Little acts of defiance

Slaithwaite to Sparth Reservoir:  2.06 miles, 11 locks

            Motto of the day: be prepared for the unexpected…

With just about a three hour trip expected today there was time to complete the boat chores in relatively slow time this morning. The Captain, taking advantage of Slaithwaite’s retail opportunities, left to find some Sunday reading matter. There was a judder as he landed back on board. “Well, we’re going nowhere, the British Waterways barge is loose across the canal!” And so it was! Calls to the local emergency number remained unanswered.  Then the boater slightly further ahead managed to retrieve the ropes and pull both tug and barge back to the side. Defiant revellers last night had untied the ropes and pulled out his mooring pin too.

Cleddau pulled away, passed the tiny cruiser, the Yorkshire Rose narrow boat, the tug and barge and cruised up to Lock 22E. In an effort to distribute labour fairly Boatwif took the boat in, the Captain took it out, leaving Boatwif to empty the lock after exit (a BW request) while he crept up the channel, kneeling to steer as the canal makes its way under the busy road junction. Lock 23E merely requires negotiation of the floating cafe and then it was on to Lock 24E – the sole guillotine gate, 120 turns to raise it, access through a tight little tunnel and then another 120 turns to lower the gate.

The journey was going well, interrupted by waterproofs on, then off, then on, then off – you get the picture! There were shallow pounds and muddy towpaths (as expected). On Cleddau went, approaching now the scenes of her crew’s downhill disgrace: Lock 27E, the colander lock, water shooting out of both sides of the lock walls. Then Lock 31E: check again that the top paddles are down before they are locked! Now read the blackboard advertising local apiary products!

The plan had been to moor in the long pound above Lock 31 and to spend a sunny afternoon perusing the papers… It’s a recommended mooring area, but where? Where the bow could be moored the stern was too deep to pull in; where the stern could be tied to the end mooring bollard no mooring pin could penetrate the stone or gravel or grassy surface for the bow. Frustration. Irritation. Along the long pound Cleddau was pushed (or “ploughed,” according to the Captain), all efforts to bring the boat in to the bank failing – and the prop was fouled with rubbish too. No further option remained but to go up Lock 32. Thereafter the locks come fast and mooring options are even less likely. Just beyond the lock was perched an angler, contentment and concentration writ across his face. Stakeholders must share resources is the waterways mantra, which is why Cleddau spent the afternoon with her stern just out of the lock gate and her bow a few feet from the fisherman. As the afternoon wore on long strips of cotton shirting and some wire were cut and pulled off the prop.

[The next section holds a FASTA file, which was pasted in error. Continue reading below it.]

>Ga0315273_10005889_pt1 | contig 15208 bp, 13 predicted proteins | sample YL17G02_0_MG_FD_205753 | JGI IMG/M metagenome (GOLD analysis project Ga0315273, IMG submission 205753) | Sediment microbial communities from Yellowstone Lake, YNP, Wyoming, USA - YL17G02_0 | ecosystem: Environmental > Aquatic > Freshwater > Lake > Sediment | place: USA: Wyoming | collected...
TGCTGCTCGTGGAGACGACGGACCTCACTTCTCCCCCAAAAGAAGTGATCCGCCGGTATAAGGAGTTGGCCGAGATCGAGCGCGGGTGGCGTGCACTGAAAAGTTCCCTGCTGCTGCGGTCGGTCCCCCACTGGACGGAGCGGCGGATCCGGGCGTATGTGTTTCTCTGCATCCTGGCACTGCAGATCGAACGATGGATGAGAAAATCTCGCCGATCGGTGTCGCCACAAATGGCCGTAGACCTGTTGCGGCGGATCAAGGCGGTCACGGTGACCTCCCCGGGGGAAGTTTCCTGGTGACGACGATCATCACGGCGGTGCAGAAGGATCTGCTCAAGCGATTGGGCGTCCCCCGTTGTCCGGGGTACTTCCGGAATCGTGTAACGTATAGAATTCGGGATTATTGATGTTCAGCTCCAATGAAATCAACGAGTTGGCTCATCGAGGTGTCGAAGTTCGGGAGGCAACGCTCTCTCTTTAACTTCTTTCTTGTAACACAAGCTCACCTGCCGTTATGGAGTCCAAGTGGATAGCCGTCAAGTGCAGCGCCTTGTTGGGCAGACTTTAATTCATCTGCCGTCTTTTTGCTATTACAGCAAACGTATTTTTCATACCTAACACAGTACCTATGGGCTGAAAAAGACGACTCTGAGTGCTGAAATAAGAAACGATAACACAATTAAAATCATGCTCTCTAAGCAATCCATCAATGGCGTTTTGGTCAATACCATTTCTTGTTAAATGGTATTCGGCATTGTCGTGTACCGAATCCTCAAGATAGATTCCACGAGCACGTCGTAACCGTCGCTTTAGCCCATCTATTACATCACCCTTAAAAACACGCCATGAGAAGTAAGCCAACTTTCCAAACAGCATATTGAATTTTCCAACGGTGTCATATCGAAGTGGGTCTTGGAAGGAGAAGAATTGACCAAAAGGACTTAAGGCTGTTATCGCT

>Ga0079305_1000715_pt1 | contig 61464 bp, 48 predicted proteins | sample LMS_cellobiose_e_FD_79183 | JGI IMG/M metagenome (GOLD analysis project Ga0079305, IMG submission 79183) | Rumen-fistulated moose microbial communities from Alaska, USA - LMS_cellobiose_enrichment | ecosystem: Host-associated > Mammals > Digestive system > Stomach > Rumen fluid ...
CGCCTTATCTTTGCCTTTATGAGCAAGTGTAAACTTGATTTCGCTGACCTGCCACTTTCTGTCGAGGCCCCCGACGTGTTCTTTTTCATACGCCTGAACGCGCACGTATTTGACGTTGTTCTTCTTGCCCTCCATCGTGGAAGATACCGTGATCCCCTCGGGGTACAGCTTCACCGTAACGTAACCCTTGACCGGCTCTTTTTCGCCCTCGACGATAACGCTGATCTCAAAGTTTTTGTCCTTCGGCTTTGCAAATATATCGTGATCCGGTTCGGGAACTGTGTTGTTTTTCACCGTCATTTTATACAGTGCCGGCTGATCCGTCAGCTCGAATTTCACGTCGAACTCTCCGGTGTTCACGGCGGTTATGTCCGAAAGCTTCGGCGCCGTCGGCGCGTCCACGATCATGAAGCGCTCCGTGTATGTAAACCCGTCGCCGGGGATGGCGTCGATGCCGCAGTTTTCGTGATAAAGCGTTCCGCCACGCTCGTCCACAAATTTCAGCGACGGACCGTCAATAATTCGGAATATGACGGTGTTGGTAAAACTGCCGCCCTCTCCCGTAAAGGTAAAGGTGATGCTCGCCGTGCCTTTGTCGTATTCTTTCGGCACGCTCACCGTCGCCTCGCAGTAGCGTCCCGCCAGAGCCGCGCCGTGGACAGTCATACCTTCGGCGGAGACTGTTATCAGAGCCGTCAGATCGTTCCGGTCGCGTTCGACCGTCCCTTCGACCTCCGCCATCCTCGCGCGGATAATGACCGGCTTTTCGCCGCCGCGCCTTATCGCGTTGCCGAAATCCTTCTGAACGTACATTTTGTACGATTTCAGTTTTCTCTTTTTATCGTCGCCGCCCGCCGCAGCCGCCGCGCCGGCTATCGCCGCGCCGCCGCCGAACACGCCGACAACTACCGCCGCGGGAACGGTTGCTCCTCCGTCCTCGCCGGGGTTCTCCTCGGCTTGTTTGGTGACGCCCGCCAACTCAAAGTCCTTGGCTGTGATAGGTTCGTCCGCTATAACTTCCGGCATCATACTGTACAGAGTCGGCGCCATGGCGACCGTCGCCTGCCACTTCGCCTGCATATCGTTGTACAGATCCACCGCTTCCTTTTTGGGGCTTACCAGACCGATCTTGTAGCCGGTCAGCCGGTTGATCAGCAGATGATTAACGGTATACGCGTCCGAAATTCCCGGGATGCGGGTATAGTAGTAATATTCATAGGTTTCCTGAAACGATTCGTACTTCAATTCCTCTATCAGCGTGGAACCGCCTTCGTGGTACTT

Time for a local stroll – from up to the right came voices, a gaggle of people in a line some ten feet higher. The footbridge across the lock end leads straight up to the Sparth Reservoir, a path along one side towards a car park.  In the water seemed to be a series of coloured balls – but no, they were swimming caps. A dozen women, and another joined them, were breast stroking cheerily through the water! Whatever the occasion (?) it was being filmed too! And further along a notice forbids swimming and bathing. One had to make enquiries… via Facebook and as “a little act of defiance” these open water swimmers had chosen their venue. Happy, exhilarated and invigorated after half an hour they climbed out and rubbed themselves down; no harm was done…

One final act of defiance – by late afternoon the angler packed up, and under the watchful “eye” of the camera crew Cleddau was moved forward a few more feet and moored up more appropriately: on any other canal mooring this close to a lock would be regarded as a gross infringement of boating lore…

Tomorrow – the last crawl to the summit.

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